Thanks for using the forum. I am happy to address your questions, and my answer will be based on the information you provided here. Please make sure you recognize that this forum is for educational purposes only, and it does not substitute for a formal office visit with a doctor.
Without the ability to examine and obtain a history, I cannot tell you what the exact cause of the symptoms is. However I will try to provide you with some useful information.
I am sorry to hear that you are going through such a tough time.
The first incident you mentioned was the right side weakness and numbness and the possibility of a pinched nerve was raised. There is a condition called cervical compressive radiculopathy.
Radiculopathy occurs when nerve roots (coming out of the spinal cord) become compressed at the neck or spine and this results in pain, tingling, and numbness, with or without loss of function in the area supplied by the affected nerve. Common causes of cervical radiculopathy are neural foramen narrowing (neural foramen is the canal through which the nerve exits) , usually caused by cervical arthritis in older adults, and cervical disk lesion caused by disk degeneration or herniation. Disk degeneration results in loss of disk space, with closer approximation of the vertebrae on either side of the involved disk space and subsequent impingement on the neural foramen. The decrease in size of the neural foramen results in nerve root compression. The cervical disk spaces are more often affected. Disk herniation also occurs more often in these.
Common symptoms include pain radiating to the shoulder or down the upper extremity (which you are reporting), which may be aggravated by coughing, sneezing, or strainig; tingling of the fingers; and less often, weakness in the extremity. You may have tenderness on the neck, limitation in certain movements of the neck.
A good diagnostic test a MRI of the cervical spine which identifies soft tissue structures and may show displacement of the disk.
As for the twitching, it must be emphasized that in the MAJORITY of cases they are BENIGN meaning that they are of no consequence and are not resulting from a serious cause. In such cases, the twitches may be related to anxiety/stress (which may be playing a big role in your case), caffeine, and often occur after recent strenuous activity or muscle over-use. It is important in such cases to reduce stress/anxiety levels and to reduce caffeine intake.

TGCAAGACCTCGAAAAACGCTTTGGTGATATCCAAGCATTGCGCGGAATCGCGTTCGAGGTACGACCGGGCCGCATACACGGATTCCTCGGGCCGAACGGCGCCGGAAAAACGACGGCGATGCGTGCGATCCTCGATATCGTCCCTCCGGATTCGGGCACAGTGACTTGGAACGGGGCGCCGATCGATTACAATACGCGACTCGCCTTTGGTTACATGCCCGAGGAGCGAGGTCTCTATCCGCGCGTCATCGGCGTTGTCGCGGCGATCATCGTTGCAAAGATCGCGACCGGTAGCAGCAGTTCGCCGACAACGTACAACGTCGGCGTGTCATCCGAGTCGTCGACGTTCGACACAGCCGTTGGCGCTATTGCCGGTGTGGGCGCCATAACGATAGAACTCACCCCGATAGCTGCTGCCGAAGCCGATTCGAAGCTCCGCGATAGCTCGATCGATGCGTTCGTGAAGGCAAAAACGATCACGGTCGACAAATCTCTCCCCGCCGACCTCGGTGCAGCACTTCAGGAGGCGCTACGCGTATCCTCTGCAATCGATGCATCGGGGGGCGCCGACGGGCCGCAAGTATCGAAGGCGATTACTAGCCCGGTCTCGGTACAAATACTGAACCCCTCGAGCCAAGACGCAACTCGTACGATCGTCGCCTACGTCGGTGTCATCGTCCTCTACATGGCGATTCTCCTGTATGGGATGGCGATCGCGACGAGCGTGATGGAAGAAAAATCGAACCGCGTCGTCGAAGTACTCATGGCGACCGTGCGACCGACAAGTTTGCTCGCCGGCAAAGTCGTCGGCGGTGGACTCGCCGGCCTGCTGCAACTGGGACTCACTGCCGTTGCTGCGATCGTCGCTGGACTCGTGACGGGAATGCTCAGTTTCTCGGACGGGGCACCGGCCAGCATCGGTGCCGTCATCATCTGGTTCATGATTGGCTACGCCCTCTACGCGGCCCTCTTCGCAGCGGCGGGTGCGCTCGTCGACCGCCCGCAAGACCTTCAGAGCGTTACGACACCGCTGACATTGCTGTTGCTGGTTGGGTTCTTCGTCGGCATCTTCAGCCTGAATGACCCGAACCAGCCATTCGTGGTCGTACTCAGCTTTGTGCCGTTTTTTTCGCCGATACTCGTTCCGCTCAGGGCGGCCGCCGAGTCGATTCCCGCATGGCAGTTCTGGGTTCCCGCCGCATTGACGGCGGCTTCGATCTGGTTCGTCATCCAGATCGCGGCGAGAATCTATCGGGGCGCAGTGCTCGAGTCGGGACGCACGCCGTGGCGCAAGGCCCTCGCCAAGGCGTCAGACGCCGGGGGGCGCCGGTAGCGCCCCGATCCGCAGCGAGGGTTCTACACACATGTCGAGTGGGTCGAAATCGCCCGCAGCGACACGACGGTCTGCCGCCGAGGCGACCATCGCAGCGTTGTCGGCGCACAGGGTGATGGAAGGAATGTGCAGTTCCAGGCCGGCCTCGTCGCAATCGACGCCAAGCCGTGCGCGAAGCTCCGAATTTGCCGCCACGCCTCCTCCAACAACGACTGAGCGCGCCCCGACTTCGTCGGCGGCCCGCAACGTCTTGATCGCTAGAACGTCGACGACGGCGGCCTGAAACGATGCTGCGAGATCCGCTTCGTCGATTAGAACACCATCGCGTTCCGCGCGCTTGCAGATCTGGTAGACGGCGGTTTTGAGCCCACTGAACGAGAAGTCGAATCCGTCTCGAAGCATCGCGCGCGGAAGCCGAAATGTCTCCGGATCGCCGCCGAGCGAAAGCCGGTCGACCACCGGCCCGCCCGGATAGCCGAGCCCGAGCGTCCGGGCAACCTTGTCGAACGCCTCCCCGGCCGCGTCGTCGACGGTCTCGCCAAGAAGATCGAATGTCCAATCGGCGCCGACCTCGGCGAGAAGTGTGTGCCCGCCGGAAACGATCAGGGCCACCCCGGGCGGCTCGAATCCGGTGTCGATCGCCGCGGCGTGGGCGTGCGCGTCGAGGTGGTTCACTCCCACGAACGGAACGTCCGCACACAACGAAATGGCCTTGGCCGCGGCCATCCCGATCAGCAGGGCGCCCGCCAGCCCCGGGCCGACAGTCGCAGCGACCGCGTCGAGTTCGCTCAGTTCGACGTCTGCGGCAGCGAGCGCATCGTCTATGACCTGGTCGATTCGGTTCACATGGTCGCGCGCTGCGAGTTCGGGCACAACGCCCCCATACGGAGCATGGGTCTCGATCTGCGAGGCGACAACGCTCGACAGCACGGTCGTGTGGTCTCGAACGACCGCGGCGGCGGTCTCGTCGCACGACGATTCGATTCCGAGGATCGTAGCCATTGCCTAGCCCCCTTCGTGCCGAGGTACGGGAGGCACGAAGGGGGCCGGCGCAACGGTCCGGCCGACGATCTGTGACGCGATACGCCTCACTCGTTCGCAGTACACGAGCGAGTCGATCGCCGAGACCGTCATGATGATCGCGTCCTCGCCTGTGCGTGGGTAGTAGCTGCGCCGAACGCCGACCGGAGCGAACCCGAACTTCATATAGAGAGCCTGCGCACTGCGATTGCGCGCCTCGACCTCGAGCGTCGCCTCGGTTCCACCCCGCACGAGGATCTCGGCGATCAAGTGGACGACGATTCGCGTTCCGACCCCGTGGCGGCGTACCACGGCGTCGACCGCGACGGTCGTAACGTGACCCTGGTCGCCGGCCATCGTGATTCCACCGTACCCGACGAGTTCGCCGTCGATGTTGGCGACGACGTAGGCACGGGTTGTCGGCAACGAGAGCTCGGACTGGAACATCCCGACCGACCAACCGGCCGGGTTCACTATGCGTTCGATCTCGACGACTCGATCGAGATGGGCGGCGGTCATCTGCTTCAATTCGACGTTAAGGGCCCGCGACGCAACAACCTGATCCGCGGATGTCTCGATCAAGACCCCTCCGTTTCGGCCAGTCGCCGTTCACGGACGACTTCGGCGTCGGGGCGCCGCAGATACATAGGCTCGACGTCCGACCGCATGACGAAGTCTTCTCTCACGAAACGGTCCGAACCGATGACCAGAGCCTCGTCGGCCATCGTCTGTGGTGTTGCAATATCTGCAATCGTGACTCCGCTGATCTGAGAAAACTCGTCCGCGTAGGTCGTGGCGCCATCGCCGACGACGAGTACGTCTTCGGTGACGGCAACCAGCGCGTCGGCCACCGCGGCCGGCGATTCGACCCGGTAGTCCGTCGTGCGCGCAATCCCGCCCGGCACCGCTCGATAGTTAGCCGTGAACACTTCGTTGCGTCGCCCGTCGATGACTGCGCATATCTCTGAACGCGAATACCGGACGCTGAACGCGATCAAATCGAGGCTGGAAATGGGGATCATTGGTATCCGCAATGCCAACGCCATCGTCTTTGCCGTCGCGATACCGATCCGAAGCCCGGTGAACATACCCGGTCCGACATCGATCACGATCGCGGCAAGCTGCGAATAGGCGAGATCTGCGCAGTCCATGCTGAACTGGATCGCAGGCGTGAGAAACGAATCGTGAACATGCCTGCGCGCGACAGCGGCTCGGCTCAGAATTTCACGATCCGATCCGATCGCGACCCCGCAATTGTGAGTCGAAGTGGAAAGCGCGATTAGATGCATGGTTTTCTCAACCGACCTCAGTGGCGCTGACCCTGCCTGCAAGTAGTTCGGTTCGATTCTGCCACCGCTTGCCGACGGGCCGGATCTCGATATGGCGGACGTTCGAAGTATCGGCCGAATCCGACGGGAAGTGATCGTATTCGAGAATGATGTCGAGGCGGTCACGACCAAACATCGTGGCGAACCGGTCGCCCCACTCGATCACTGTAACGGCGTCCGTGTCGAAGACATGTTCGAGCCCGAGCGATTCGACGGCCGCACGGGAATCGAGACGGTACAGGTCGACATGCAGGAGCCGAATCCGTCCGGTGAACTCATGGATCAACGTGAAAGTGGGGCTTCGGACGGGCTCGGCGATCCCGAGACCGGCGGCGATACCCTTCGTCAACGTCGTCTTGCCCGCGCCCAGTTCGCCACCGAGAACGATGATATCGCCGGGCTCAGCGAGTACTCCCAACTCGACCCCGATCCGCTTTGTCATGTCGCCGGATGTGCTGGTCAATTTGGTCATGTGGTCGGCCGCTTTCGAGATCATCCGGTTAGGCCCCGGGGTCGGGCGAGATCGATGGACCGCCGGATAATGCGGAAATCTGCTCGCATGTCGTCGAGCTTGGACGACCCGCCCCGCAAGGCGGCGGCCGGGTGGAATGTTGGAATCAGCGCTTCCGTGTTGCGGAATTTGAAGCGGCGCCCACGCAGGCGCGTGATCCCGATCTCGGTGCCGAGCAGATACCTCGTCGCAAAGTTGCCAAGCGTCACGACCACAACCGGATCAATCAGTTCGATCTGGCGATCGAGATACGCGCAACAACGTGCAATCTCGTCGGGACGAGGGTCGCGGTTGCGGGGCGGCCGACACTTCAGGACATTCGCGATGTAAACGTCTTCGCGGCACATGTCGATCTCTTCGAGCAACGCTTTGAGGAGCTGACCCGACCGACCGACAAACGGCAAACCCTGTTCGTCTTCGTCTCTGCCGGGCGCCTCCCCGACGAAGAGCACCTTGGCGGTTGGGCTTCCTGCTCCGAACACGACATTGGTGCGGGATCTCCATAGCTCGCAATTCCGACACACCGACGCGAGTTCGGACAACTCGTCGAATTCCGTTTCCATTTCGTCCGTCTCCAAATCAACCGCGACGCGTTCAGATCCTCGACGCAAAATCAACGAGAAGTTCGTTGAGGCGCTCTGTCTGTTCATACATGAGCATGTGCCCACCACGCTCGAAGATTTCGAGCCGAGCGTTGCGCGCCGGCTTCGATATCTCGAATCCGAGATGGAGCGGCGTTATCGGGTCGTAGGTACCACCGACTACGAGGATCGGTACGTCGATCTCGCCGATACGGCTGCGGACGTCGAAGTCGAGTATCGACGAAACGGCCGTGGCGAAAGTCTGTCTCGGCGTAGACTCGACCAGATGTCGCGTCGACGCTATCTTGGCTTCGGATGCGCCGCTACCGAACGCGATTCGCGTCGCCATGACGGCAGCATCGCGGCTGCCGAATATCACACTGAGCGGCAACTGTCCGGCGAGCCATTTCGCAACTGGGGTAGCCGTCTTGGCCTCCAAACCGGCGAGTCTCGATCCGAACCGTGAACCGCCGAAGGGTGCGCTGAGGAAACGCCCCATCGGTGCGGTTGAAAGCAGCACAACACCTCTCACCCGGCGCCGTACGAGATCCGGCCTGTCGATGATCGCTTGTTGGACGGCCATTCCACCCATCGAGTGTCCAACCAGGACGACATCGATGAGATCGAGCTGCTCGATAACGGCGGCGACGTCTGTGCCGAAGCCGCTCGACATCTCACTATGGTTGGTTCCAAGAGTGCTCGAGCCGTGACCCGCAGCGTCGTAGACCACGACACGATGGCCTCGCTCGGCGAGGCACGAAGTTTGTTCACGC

Benign fasciculation syndrome, which I will abbreviate as BFS, is a condition in which there are involuntary twitches of various muscle groups, most commonly the legs but also the face, arms, eyes, and tongue. If the diagnosis is confirmed and other causes are excluded, it can be safely said that the likelihood of progression or occurrence of a serious neurologic condition is low.
When BFS is present but not particularly bothersome or disabling, treatment is not necessary. If severe and it requires treatment, there are a few medication options though this condition is not very common, and the research that has been done on its treatment is limited. Minimizing caffeine and stress, and treating anxiety if it is present, will improve your symptoms.
However in general (and please understand I am not trying to imply I feel this is the case in you), when fasciculations occur in the setting of associated symptoms such as progressive loss of sensation, tingling or numbness, weakness, trouble swallowing and other symptoms, the cause may be due to a peripheral nervous system problem. In general the symptoms would not be episodic and triggered by certain things but would be more constant/frequent without consistent triggers. The location of the problem could be the anterior horn cells, the area where the nerves that supply motor innervation to our body comes from. These are the cells that give off the nerves that allow us to voluntarily contract our muscles. The diseases that might affect the anterior horn cells include ALS (also called Lou Gherig's disease), a condition called spinal muscular atrophy, polio-like viruses, west nile virus, and other infections.
I suggest follow up with your primary doctor and you may benefit from evaluation by a neurologist as your primary doctor feels fit. It is important that you discuss your concerns with him/her.
Thank you for this opportunity to answer your questions, I hope you find the information I have provided useful, good luck.
while you wait for the Expert's answer let me share my experience with you because I've been through the same already.
It isn't a daft idea to test your straighten and I really don't see anything "crazy" in the way you're behaving.
You have had more than enough reason to be worried about your health therefore the word "hypochondria" is totally out of place.
The reason why your search came up with results such as MS and ALS is that they match some of your symptoms.
On the bright side, there are other conditions that are temporary and can heal spontaneously over time.
I've been having mild to severe weakness for almost a year in the legs primarily, when it began to heal I experienced some twitching in muscles, finger and even the eye. They eventually disappeared and everything went back to normal except one foot that is still being unfriendly to me.
Since you're OK now and your symptoms are mild, stay calm and don't worry about psychology and psychologists. You're doing the right thing to post here and be prepared for the eventuality that the symptoms will reappear.